#LoveMe Challenge Day 2: A Photo of You

USO.jpgWhen I first read that today’s post is a picture of myself, I thought, “No sweat. I’ll knock this out in a few seconds, then get on with my day…” I did not consider that I would need to pick WHICH picture.

I don’t have many pictures of myself. I don’t particularly like to be in pictures. If other people want a photo, that is fine, but I will never ask for a copy for myself. Posed pictures are the worst. I know that in most of the pictures before my therapy began, I was either extremely depressed and/or obsessively  trying to think of ways to kill myself. But I learned the photography trick: I just need to pretend to be happy for about 1/100 of a second for the shutter to capture my micro performance of being happy.

This picture was not posed. I was completely unaware of the camera. Instead, I was engaged in a much more elaborate performance: work. In this picture, I am speaking with my boss. We are at an awards ceremony that I helped to organize and execute. Everything about this event was outside of my comfort zone. During this event, I was sick with anxiety and trying to convey calm and confidence when I was hating myself and wanting to die.

This contradiction in thoughts, feelings and performance was a daily dance that I performed at this job. However (and perversely), one of the things that kept me going was the thought that the soldiers and families that we were serving could be going through things much worse than I. So, I would minimize my misery, find some internal strength, and do absolutely any- and everything for the soldiers and their families. My personal motto was, “Never say No. Say, I’ll find a way.”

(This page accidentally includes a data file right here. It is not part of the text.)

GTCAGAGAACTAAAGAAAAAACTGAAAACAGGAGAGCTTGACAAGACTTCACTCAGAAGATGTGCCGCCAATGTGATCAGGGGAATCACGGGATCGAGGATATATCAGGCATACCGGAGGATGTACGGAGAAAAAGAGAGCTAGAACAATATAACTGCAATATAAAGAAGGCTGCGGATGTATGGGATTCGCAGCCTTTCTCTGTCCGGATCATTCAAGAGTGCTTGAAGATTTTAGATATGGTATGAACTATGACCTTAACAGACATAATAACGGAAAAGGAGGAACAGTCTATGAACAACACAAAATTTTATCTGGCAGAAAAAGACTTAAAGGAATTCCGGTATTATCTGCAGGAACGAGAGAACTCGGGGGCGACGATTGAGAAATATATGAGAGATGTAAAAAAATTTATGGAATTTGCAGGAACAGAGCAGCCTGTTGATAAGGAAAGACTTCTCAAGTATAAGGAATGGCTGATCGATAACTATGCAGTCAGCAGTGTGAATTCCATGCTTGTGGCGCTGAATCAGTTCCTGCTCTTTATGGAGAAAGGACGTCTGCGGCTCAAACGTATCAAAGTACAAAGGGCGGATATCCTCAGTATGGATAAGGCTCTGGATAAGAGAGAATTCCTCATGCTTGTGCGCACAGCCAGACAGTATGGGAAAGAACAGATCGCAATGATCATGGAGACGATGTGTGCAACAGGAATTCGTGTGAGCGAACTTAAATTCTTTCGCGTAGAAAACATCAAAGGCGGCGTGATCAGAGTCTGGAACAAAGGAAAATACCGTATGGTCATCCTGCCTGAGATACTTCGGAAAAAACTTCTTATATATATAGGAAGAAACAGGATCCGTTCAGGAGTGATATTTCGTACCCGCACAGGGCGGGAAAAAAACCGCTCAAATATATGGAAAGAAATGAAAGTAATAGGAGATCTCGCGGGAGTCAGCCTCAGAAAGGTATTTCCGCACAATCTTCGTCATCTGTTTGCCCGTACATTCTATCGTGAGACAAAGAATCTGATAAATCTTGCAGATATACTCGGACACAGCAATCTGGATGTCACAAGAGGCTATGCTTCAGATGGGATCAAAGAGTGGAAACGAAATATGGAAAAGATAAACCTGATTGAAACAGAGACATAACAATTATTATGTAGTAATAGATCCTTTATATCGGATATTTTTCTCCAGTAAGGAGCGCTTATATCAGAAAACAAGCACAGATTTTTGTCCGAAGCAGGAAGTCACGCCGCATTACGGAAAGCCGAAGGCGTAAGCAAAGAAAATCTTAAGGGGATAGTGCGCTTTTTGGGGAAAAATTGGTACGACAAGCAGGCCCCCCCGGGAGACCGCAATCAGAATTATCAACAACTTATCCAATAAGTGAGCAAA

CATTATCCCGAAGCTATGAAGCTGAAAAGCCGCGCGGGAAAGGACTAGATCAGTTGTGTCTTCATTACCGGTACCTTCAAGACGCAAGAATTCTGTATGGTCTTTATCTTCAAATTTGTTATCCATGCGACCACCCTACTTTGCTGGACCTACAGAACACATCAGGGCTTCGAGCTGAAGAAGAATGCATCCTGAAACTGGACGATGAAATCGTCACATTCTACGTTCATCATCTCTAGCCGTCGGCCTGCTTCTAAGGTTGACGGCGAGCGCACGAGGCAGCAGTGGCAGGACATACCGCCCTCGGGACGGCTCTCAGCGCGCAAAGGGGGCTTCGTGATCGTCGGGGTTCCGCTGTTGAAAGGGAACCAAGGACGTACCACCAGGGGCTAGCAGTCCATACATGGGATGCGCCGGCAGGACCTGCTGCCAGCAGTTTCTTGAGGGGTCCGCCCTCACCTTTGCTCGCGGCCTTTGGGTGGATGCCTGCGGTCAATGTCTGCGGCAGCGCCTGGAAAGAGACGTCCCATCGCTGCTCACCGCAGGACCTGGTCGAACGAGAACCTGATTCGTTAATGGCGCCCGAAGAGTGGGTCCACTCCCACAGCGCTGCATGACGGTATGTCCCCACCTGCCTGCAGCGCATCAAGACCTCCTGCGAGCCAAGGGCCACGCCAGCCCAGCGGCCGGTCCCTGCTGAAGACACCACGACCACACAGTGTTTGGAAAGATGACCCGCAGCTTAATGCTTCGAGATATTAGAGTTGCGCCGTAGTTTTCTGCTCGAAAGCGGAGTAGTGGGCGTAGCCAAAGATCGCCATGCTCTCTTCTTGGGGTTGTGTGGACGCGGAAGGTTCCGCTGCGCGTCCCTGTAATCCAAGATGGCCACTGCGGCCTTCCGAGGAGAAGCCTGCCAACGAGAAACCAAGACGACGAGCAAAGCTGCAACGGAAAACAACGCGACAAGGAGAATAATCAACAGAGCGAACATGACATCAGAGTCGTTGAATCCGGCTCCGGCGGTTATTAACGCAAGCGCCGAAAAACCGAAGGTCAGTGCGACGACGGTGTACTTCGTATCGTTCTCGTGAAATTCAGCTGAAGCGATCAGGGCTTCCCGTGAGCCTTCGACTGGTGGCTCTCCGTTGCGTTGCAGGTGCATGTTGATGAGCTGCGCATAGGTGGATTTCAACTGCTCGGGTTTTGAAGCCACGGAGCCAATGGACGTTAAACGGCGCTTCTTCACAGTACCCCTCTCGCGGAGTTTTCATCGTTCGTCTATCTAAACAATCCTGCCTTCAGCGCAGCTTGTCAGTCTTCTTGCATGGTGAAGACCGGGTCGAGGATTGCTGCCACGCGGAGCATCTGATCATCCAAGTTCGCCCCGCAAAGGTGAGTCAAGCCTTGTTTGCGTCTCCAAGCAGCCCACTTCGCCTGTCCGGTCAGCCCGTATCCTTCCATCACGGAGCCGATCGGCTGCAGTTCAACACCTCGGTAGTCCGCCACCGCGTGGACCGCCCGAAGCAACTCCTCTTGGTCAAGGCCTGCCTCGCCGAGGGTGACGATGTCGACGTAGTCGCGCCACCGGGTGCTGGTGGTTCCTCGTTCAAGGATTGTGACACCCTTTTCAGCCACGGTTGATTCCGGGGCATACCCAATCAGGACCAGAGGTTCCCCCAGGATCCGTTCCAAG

I was pretty damn good at my job, but it was killing me from the inside… and I refused to acknowledge what was happening. I wanted to believe that if I worked harder, it would get better. I wanted to believe that if I helped the lives of enough other people, that eventually, I would help my own. My needle was on empty, but I still wanted to believe that I could find a way to win. In retrospect, it is little surprise that it would be a work event For the children that would finally trigger a response that would initiate my therapy in a clinic.

Now I have learned that I had my model backwards. I can do much more to help other people when I am strong and healthy first. The idea of putting other people first is fine, but I must remember that I must be fit and able to do so.

Wow! All of that from a photo. I think I may have under-estimated this challenge…

~ marcus


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